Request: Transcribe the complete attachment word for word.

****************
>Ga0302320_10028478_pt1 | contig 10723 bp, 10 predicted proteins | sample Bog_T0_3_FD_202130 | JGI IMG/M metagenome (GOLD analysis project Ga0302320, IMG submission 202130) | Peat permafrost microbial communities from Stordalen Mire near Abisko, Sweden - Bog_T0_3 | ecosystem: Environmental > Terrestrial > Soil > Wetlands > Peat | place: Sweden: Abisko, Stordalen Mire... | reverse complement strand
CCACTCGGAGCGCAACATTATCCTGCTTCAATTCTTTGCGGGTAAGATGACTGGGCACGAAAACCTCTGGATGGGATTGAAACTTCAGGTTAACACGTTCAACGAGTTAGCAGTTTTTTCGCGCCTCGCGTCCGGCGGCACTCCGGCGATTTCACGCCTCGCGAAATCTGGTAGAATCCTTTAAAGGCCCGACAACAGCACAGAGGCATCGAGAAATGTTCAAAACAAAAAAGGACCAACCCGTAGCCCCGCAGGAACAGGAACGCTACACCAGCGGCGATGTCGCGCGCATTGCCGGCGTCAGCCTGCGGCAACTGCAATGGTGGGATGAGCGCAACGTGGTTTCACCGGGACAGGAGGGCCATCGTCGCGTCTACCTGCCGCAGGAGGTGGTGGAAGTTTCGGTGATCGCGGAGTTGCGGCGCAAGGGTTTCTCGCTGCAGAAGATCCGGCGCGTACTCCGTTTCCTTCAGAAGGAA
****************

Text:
>Ga0302320_10028478_pt1 | contig 10723 bp, 10 predicted proteins | sample Bog_T0_3_FD_202130 | JGI IMG/M metagenome (GOLD analysis project Ga0302320, IMG submission 202130) | Peat permafrost microbial communities from Stordalen Mire near Abisko, Sweden - Bog_T0_3 | ecosystem: Environmental > Terrestrial > Soil > Wetlands > Peat | place: Sweden: Abisko, Stordalen Mire... | reverse complement strand
CCACTCGGAGCGCAACATTATCCTGCTTCAATTCTTTGCGGGTAAGATGACTGGGCACGAAAACCTCTGGATGGGATTGAAACTTCAGGTTAACACGTTCAACGAGTTAGCAGTTTTTTCGCGCCTCGCGTCCGGCGGCACTCCGGCGATTTCACGCCTCGCGAAATCTGGTAGAATCCTTTAAAGGCCCGACAACAGCACAGAGGCATCGAGAAATGTTCAAAACAAAAAAGGACCAACCCGTAGCCCCGCAGGAACAGGAACGCTACACCAGCGGCGATGTCGCGCGCATTGCCGGCGTCAGCCTGCGGCAACTGCAATGGTGGGATGAGCGCAACGTGGTTTCACCGGGACAGGAGGGCCATCGTCGCGTCTACCTGCCGCAGGAGGTGGTGGAAGTTTCGGTGATCGCGGAGTTGCGGCGCAAGGGTTTCTCGCTGCAGAAGATCCGGCGCGTACTCCGTTTCCTTCAGAAGGAA